Quake Measuring 5.6 Rattles South-Central Alaska
Aug. 14, 1990
HOMER, Alaska (AP) _ A moderately strong earthquake shook the Kenai Peninsula south of Anchorage Monday, knocking objects from store shelves and rattling residents as far as 400 miles away, authorities said.
The quake measured 5.6 on the Richter scale, according to the Tsunami Warning Center in Palmer and the Alaska Earthquake Information Center in Fairbanks. A quake of that magnitude is capable of causing considerable local damage in the right conditions.
Those agencies and police in Homer and the other main peninsula town of Kenai said there were no reports of damage or injuries.
''Everything was dancing - it felt like the roof was coming in,'' said Fran Skaggs, who works at Ulmer's Rexall drugstore in Homer.
''There were quite a few things falling off the shelves,'' Skaggs said. ''We didn't lose anything - there's just a few piles of things here and there that need to be cleaned up.''
The quake, at 3:04 p.m., was centered between Homer and Ninilchik, said Charlotte Rowe, a seismologist at the Earthquake Information Center. The area - a popular vacation spot some 110 miles southwest of Anchorage - is one of the more populous parts of the sparsely settled state.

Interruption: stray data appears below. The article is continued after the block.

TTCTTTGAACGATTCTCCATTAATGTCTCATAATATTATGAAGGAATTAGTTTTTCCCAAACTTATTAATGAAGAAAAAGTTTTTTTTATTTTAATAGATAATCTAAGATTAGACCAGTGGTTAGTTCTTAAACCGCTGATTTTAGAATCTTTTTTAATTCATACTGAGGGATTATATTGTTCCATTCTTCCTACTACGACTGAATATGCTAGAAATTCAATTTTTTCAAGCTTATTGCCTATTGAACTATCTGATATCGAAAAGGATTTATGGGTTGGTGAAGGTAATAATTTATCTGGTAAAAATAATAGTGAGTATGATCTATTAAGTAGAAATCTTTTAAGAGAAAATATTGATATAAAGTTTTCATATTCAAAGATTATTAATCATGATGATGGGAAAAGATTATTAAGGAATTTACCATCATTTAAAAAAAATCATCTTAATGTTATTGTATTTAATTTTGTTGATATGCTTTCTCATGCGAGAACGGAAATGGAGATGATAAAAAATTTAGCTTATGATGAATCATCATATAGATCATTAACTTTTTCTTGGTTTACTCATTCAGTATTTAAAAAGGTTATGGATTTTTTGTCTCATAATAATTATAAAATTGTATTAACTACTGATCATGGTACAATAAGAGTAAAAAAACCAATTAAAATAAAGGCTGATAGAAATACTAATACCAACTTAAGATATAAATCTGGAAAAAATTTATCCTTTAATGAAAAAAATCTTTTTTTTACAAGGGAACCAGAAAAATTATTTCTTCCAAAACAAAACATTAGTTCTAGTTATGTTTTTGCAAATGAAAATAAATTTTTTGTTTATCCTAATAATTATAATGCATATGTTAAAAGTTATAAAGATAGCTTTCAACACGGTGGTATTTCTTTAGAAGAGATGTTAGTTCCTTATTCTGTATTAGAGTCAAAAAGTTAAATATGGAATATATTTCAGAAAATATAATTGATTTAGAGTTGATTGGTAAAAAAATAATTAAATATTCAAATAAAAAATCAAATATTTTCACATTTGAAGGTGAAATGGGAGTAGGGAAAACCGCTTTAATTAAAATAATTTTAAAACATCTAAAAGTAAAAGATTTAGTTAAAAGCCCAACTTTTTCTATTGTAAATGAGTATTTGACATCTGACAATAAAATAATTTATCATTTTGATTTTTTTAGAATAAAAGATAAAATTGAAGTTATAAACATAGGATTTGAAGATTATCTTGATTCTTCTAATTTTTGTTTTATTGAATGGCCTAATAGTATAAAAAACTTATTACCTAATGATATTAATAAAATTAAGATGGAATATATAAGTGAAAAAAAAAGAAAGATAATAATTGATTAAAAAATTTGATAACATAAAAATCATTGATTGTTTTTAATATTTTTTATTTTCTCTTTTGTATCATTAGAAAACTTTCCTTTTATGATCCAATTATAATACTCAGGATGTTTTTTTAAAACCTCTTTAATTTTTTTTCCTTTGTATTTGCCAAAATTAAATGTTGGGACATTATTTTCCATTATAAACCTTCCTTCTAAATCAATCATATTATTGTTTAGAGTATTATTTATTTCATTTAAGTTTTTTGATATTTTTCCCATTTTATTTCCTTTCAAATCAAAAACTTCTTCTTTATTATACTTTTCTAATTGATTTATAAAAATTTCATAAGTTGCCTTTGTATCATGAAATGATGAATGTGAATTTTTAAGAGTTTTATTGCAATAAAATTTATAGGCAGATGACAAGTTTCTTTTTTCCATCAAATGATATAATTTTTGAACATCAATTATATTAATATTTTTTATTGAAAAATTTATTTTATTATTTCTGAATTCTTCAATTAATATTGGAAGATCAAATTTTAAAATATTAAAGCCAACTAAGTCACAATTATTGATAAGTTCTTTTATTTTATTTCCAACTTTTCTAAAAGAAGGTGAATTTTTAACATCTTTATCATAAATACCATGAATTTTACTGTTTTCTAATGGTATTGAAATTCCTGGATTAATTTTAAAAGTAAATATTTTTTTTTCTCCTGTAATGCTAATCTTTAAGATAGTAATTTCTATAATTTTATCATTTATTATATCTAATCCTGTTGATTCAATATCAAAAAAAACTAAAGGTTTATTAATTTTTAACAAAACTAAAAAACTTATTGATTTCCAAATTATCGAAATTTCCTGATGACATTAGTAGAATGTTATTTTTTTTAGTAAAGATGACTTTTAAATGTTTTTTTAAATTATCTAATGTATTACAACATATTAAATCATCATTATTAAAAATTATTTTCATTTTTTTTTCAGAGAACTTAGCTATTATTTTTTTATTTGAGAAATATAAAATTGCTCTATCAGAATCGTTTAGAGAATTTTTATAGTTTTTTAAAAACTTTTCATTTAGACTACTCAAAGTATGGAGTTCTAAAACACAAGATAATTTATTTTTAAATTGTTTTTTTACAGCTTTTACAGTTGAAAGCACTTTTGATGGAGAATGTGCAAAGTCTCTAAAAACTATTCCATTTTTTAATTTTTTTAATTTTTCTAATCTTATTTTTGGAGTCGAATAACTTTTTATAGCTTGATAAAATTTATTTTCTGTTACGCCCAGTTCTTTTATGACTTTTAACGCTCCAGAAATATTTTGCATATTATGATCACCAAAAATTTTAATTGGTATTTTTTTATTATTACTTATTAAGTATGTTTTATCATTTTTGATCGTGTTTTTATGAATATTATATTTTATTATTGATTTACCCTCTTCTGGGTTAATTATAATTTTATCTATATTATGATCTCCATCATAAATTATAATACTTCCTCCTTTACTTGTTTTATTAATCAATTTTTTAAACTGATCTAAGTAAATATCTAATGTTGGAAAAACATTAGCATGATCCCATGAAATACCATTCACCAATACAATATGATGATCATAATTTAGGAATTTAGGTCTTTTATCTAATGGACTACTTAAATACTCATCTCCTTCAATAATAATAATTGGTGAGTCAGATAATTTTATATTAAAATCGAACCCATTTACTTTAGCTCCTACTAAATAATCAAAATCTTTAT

It was felt strongly in Anchorage and also in Fairbanks, 400 miles to the north.
The National Earthquake Information Center in Golden, Colo., gave the quake a Richter reading of 5.3, said spokeswoman Pat Jorgensen.
Dispatcher Sam Brown of the Kenai Police Department said she hadn't received any calls about the earthquake.
''We felt a big jolt and things started shaking pretty good,'' she said.
An earthquake of 3.5 on the Richter scale can cause slight damage in the local area, 4 moderate damage, 5 considerable damage, 6 severe damage. A 7 reading is a ''major'' earthquake, capable of widespread heavy damage; 8 is a ''great'' quake, capable of tremendous damage.